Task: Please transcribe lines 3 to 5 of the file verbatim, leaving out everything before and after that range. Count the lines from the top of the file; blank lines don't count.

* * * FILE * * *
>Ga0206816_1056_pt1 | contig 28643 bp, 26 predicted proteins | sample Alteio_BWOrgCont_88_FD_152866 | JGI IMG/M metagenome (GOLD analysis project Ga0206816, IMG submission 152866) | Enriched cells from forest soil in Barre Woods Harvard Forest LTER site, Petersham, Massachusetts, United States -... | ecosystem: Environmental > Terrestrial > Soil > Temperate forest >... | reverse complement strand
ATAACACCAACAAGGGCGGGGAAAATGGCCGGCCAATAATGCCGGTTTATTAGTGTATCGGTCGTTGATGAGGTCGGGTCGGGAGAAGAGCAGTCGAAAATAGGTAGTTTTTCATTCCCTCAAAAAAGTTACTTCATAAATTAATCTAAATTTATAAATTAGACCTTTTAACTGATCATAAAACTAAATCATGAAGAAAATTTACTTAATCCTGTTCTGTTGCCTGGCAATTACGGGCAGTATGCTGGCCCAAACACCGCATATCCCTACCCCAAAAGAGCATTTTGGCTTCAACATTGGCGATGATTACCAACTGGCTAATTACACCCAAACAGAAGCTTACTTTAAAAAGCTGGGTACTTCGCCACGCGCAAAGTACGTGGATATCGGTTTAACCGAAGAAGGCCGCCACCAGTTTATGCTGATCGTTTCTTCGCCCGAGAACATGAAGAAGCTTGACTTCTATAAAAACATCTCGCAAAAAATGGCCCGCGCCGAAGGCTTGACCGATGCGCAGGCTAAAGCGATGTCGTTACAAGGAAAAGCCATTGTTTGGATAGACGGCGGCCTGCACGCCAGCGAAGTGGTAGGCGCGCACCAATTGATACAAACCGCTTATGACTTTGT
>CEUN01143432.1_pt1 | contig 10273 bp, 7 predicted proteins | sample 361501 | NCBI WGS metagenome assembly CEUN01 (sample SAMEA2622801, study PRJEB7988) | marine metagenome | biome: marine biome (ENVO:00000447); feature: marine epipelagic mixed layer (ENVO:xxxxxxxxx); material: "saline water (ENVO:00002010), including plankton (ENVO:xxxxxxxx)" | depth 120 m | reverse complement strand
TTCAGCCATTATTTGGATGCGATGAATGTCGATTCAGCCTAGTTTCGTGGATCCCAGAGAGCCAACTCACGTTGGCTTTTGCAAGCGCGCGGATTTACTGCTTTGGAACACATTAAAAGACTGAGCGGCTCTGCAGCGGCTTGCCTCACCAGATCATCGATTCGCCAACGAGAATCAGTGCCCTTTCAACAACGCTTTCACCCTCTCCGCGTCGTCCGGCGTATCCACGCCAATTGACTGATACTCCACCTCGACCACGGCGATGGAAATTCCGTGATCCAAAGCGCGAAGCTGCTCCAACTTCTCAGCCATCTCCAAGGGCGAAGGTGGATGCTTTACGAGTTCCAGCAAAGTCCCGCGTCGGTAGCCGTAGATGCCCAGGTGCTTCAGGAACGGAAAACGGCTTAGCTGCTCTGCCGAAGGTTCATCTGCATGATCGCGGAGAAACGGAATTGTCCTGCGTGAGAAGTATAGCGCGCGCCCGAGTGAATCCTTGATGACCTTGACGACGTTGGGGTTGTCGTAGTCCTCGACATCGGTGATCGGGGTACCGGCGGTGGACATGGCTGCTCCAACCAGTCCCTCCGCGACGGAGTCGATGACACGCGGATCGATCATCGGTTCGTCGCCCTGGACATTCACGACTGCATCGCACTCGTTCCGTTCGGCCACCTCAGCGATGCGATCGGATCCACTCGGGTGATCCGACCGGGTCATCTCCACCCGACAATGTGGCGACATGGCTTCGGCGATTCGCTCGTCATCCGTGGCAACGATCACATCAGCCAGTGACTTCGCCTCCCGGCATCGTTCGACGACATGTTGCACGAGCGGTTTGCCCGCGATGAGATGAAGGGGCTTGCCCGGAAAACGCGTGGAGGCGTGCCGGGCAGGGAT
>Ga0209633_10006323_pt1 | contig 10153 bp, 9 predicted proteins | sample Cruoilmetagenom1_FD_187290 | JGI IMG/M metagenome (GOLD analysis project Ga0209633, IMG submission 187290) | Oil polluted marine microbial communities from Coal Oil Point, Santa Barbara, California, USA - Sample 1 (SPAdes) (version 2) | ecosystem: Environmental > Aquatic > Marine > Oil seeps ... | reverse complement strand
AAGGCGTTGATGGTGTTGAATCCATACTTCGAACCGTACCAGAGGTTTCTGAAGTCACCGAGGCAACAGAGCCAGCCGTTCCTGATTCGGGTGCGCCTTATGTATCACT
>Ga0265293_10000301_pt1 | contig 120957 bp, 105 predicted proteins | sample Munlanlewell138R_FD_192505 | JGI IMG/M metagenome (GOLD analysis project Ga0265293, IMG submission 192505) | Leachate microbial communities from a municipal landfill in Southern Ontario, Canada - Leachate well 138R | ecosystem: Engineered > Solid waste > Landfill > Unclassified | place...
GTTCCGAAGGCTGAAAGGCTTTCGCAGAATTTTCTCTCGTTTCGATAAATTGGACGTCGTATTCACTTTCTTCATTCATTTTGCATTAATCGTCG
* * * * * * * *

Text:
>CEUN01143432.1_pt1 | contig 10273 bp, 7 predicted proteins | sample 361501 | NCBI WGS metagenome assembly CEUN01 (sample SAMEA2622801, study PRJEB7988) | marine metagenome | biome: marine biome (ENVO:00000447); feature: marine epipelagic mixed layer (ENVO:xxxxxxxxx); material: "saline water (ENVO:00002010), including plankton (ENVO:xxxxxxxx)" | depth 120 m | reverse complement strand
TTCAGCCATTATTTGGATGCGATGAATGTCGATTCAGCCTAGTTTCGTGGATCCCAGAGAGCCAACTCACGTTGGCTTTTGCAAGCGCGCGGATTTACTGCTTTGGAACACATTAAAAGACTGAGCGGCTCTGCAGCGGCTTGCCTCACCAGATCATCGATTCGCCAACGAGAATCAGTGCCCTTTCAACAACGCTTTCACCCTCTCCGCGTCGTCCGGCGTATCCACGCCAATTGACTGATACTCCACCTCGACCACGGCGATGGAAATTCCGTGATCCAAAGCGCGAAGCTGCTCCAACTTCTCAGCCATCTCCAAGGGCGAAGGTGGATGCTTTACGAGTTCCAGCAAAGTCCCGCGTCGGTAGCCGTAGATGCCCAGGTGCTTCAGGAACGGAAAACGGCTTAGCTGCTCTGCCGAAGGTTCATCTGCATGATCGCGGAGAAACGGAATTGTCCTGCGTGAGAAGTATAGCGCGCGCCCGAGTGAATCCTTGATGACCTTGACGACGTTGGGGTTGTCGTAGTCCTCGACATCGGTGATCGGGGTACCGGCGGTGGACATGGCTGCTCCAACCAGTCCCTCCGCGACGGAGTCGATGACACGCGGATCGATCATCGGTTCGTCGCCCTGGACATTCACGACTGCATCGCACTCGTTCCGTTCGGCCACCTCAGCGATGCGATCGGATCCACTCGGGTGATCCGACCGGGTCATCTCCACCCGACAATGTGGCGACATGGCTTCGGCGATTCGCTCGTCATCCGTGGCAACGATCACATCAGCCAGTGACTTCGCCTCCCGGCATCGTTCGACGACATGTTGCACGAGCGGTTTGCCCGCGATGAGATGAAGGGGCTTGCCCGGAAAACGCGTGGAGGCGTGCCGGGCAGGGAT
>Ga0209633_10006323_pt1 | contig 10153 bp, 9 predicted proteins | sample Cruoilmetagenom1_FD_187290 | JGI IMG/M metagenome (GOLD analysis project Ga0209633, IMG submission 187290) | Oil polluted marine microbial communities from Coal Oil Point, Santa Barbara, California, USA - Sample 1 (SPAdes) (version 2) | ecosystem: Environmental > Aquatic > Marine > Oil seeps ... | reverse complement strand